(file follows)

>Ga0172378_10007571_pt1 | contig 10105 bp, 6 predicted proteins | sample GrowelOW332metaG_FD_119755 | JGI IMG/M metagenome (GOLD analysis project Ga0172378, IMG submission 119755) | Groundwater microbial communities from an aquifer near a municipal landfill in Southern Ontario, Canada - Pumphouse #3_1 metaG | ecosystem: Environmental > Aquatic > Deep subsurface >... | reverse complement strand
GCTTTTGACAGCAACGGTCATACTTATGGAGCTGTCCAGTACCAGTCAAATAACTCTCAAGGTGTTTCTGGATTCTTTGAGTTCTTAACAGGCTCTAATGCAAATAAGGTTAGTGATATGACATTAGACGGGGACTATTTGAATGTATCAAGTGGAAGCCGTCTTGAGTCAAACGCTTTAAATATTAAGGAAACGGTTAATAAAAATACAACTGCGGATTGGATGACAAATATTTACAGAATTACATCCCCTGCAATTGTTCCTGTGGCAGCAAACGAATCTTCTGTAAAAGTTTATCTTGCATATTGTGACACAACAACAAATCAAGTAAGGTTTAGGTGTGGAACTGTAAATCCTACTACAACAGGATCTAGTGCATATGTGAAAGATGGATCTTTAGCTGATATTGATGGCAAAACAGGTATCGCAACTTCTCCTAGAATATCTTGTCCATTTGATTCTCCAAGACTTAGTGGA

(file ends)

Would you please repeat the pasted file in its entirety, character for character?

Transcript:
>Ga0172378_10007571_pt1 | contig 10105 bp, 6 predicted proteins | sample GrowelOW332metaG_FD_119755 | JGI IMG/M metagenome (GOLD analysis project Ga0172378, IMG submission 119755) | Groundwater microbial communities from an aquifer near a municipal landfill in Southern Ontario, Canada - Pumphouse #3_1 metaG | ecosystem: Environmental > Aquatic > Deep subsurface >... | reverse complement strand
GCTTTTGACAGCAACGGTCATACTTATGGAGCTGTCCAGTACCAGTCAAATAACTCTCAAGGTGTTTCTGGATTCTTTGAGTTCTTAACAGGCTCTAATGCAAATAAGGTTAGTGATATGACATTAGACGGGGACTATTTGAATGTATCAAGTGGAAGCCGTCTTGAGTCAAACGCTTTAAATATTAAGGAAACGGTTAATAAAAATACAACTGCGGATTGGATGACAAATATTTACAGAATTACATCCCCTGCAATTGTTCCTGTGGCAGCAAACGAATCTTCTGTAAAAGTTTATCTTGCATATTGTGACACAACAACAAATCAAGTAAGGTTTAGGTGTGGAACTGTAAATCCTACTACAACAGGATCTAGTGCATATGTGAAAGATGGATCTTTAGCTGATATTGATGGCAAAACAGGTATCGCAACTTCTCCTAGAATATCTTGTCCATTTGATTCTCCAAGACTTAGTGGA